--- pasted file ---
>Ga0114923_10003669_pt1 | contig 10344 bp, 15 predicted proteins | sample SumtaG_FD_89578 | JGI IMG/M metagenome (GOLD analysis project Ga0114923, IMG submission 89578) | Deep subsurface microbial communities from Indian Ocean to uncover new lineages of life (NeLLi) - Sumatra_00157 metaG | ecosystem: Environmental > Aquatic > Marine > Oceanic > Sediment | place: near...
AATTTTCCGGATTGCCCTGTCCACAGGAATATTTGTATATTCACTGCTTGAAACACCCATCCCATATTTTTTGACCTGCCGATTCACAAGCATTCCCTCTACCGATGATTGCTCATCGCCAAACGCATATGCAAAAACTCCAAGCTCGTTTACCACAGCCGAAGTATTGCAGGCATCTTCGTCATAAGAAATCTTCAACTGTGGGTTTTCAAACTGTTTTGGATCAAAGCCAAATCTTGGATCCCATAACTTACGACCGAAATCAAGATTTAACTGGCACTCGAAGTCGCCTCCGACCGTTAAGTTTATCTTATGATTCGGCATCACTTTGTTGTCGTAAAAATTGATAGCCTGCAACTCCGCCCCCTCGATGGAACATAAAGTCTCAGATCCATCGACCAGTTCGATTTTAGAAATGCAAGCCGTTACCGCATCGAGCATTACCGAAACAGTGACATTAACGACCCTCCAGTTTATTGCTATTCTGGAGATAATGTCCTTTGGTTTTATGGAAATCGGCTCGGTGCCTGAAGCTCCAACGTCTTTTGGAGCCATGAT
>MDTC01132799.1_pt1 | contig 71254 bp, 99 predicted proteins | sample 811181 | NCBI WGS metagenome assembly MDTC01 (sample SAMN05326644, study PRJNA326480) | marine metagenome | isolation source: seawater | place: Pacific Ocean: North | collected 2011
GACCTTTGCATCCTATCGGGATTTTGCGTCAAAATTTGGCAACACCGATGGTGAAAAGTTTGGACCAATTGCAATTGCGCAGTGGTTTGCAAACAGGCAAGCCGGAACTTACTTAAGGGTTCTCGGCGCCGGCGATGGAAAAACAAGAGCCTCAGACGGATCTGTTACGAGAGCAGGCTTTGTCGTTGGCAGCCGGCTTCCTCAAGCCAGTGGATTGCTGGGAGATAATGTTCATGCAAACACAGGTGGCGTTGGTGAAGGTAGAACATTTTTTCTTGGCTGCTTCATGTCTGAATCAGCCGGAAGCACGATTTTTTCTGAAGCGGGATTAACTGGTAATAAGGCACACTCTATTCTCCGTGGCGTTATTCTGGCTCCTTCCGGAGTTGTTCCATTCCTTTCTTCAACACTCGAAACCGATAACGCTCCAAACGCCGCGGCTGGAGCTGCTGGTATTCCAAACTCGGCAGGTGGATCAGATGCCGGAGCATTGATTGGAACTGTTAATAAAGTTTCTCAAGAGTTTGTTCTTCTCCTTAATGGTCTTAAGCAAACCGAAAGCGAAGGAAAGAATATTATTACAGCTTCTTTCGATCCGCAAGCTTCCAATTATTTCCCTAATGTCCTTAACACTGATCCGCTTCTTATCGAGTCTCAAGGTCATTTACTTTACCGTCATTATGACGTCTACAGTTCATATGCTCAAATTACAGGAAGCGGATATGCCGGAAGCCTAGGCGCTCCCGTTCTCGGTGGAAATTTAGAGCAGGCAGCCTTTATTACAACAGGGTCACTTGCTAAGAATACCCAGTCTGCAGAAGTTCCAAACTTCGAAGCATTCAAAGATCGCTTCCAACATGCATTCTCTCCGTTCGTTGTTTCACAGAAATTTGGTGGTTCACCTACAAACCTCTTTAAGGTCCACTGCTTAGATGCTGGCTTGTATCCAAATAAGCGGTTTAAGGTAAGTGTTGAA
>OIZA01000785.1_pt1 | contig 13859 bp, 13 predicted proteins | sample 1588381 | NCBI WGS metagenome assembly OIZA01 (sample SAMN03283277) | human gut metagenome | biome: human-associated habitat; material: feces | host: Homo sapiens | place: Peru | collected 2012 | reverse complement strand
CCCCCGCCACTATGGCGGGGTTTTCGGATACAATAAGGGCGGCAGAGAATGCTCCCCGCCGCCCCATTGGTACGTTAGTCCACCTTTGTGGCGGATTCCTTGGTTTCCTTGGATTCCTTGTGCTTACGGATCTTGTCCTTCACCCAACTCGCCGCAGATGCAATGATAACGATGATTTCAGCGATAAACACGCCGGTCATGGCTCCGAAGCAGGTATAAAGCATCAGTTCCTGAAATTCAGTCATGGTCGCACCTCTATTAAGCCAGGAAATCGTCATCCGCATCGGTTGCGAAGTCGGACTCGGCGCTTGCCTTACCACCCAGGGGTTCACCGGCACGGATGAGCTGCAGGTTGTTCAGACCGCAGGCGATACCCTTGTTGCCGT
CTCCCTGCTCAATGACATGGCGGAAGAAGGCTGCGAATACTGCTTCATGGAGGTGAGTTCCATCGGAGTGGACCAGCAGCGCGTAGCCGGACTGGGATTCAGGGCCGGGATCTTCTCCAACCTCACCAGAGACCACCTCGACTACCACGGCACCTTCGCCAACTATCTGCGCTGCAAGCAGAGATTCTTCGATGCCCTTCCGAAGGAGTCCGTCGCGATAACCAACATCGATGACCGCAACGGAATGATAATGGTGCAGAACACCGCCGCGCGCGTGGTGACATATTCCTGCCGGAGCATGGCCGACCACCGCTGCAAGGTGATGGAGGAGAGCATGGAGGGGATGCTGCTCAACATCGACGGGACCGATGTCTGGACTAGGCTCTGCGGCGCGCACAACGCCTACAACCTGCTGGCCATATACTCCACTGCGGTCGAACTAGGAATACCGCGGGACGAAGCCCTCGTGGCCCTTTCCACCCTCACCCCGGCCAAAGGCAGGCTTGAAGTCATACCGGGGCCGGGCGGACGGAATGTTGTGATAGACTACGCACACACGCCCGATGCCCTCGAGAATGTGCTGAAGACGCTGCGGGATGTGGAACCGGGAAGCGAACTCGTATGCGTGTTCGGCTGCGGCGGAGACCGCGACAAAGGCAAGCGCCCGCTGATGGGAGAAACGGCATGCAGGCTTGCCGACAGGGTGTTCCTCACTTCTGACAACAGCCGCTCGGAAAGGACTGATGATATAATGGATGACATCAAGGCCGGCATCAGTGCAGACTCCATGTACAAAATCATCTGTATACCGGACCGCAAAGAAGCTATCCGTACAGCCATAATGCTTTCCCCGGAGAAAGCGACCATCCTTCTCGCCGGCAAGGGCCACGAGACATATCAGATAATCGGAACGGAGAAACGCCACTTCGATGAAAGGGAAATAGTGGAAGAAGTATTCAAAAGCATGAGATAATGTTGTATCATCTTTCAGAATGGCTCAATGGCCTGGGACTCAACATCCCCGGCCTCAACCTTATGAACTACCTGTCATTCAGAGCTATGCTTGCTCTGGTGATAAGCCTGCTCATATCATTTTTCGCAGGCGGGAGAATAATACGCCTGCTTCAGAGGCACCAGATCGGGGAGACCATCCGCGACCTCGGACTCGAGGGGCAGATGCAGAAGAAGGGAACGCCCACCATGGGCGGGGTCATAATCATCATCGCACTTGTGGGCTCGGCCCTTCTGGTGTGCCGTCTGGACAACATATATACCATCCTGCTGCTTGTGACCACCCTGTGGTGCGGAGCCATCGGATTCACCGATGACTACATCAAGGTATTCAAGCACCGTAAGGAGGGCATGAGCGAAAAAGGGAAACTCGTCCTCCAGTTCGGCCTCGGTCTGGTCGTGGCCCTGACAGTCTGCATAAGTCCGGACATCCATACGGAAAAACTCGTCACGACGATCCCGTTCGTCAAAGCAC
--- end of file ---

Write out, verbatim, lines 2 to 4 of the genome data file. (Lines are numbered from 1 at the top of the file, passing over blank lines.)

AATTTTCCGGATTGCCCTGTCCACAGGAATATTTGTATATTCACTGCTTGAAACACCCATCCCATATTTTTTGACCTGCCGATTCACAAGCATTCCCTCTACCGATGATTGCTCATCGCCAAACGCATATGCAAAAACTCCAAGCTCGTTTACCACAGCCGAAGTATTGCAGGCATCTTCGTCATAAGAAATCTTCAACTGTGGGTTTTCAAACTGTTTTGGATCAAAGCCAAATCTTGGATCCCATAACTTACGACCGAAATCAAGATTTAACTGGCACTCGAAGTCGCCTCCGACCGTTAAGTTTATCTTATGATTCGGCATCACTTTGTTGTCGTAAAAATTGATAGCCTGCAACTCCGCCCCCTCGATGGAACATAAAGTCTCAGATCCATCGACCAGTTCGATTTTAGAAATGCAAGCCGTTACCGCATCGAGCATTACCGAAACAGTGACATTAACGACCCTCCAGTTTATTGCTATTCTGGAGATAATGTCCTTTGGTTTTATGGAAATCGGCTCGGTGCCTGAAGCTCCAACGTCTTTTGGAGCCATGAT
>MDTC01132799.1_pt1 | contig 71254 bp, 99 predicted proteins | sample 811181 | NCBI WGS metagenome assembly MDTC01 (sample SAMN05326644, study PRJNA326480) | marine metagenome | isolation source: seawater | place: Pacific Ocean: North | collected 2011
GACCTTTGCATCCTATCGGGATTTTGCGTCAAAATTTGGCAACACCGATGGTGAAAAGTTTGGACCAATTGCAATTGCGCAGTGGTTTGCAAACAGGCAAGCCGGAACTTACTTAAGGGTTCTCGGCGCCGGCGATGGAAAAACAAGAGCCTCAGACGGATCTGTTACGAGAGCAGGCTTTGTCGTTGGCAGCCGGCTTCCTCAAGCCAGTGGATTGCTGGGAGATAATGTTCATGCAAACACAGGTGGCGTTGGTGAAGGTAGAACATTTTTTCTTGGCTGCTTCATGTCTGAATCAGCCGGAAGCACGATTTTTTCTGAAGCGGGATTAACTGGTAATAAGGCACACTCTATTCTCCGTGGCGTTATTCTGGCTCCTTCCGGAGTTGTTCCATTCCTTTCTTCAACACTCGAAACCGATAACGCTCCAAACGCCGCGGCTGGAGCTGCTGGTATTCCAAACTCGGCAGGTGGATCAGATGCCGGAGCATTGATTGGAACTGTTAATAAAGTTTCTCAAGAGTTTGTTCTTCTCCTTAATGGTCTTAAGCAAACCGAAAGCGAAGGAAAGAATATTATTACAGCTTCTTTCGATCCGCAAGCTTCCAATTATTTCCCTAATGTCCTTAACACTGATCCGCTTCTTATCGAGTCTCAAGGTCATTTACTTTACCGTCATTATGACGTCTACAGTTCATATGCTCAAATTACAGGAAGCGGATATGCCGGAAGCCTAGGCGCTCCCGTTCTCGGTGGAAATTTAGAGCAGGCAGCCTTTATTACAACAGGGTCACTTGCTAAGAATACCCAGTCTGCAGAAGTTCCAAACTTCGAAGCATTCAAAGATCGCTTCCAACATGCATTCTCTCCGTTCGTTGTTTCACAGAAATTTGGTGGTTCACCTACAAACCTCTTTAAGGTCCACTGCTTAGATGCTGGCTTGTATCCAAATAAGCGGTTTAAGGTAAGTGTTGAA